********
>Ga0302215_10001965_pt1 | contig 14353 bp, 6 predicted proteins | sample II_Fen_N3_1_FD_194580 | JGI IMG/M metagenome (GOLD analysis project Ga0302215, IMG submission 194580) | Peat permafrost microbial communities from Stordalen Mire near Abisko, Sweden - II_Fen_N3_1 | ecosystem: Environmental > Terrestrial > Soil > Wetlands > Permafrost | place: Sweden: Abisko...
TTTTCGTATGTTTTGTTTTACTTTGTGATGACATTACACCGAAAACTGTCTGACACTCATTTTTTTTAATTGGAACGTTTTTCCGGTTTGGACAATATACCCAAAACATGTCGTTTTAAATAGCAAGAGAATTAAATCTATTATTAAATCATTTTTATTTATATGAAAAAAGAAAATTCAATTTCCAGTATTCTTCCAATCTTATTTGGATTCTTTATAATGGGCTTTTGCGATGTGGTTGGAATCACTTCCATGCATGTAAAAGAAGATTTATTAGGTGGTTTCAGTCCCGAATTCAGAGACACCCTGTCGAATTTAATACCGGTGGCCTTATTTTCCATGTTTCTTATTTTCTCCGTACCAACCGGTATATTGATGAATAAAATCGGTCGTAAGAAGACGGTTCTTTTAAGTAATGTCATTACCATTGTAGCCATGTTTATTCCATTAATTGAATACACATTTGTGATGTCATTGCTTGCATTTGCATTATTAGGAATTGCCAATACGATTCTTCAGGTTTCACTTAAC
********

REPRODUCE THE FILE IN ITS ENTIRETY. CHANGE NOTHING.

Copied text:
>Ga0302215_10001965_pt1 | contig 14353 bp, 6 predicted proteins | sample II_Fen_N3_1_FD_194580 | JGI IMG/M metagenome (GOLD analysis project Ga0302215, IMG submission 194580) | Peat permafrost microbial communities from Stordalen Mire near Abisko, Sweden - II_Fen_N3_1 | ecosystem: Environmental > Terrestrial > Soil > Wetlands > Permafrost | place: Sweden: Abisko...
TTTTCGTATGTTTTGTTTTACTTTGTGATGACATTACACCGAAAACTGTCTGACACTCATTTTTTTTAATTGGAACGTTTTTCCGGTTTGGACAATATACCCAAAACATGTCGTTTTAAATAGCAAGAGAATTAAATCTATTATTAAATCATTTTTATTTATATGAAAAAAGAAAATTCAATTTCCAGTATTCTTCCAATCTTATTTGGATTCTTTATAATGGGCTTTTGCGATGTGGTTGGAATCACTTCCATGCATGTAAAAGAAGATTTATTAGGTGGTTTCAGTCCCGAATTCAGAGACACCCTGTCGAATTTAATACCGGTGGCCTTATTTTCCATGTTTCTTATTTTCTCCGTACCAACCGGTATATTGATGAATAAAATCGGTCGTAAGAAGACGGTTCTTTTAAGTAATGTCATTACCATTGTAGCCATGTTTATTCCATTAATTGAATACACATTTGTGATGTCATTGCTTGCATTTGCATTATTAGGAATTGCCAATACGATTCTTCAGGTTTCACTTAAC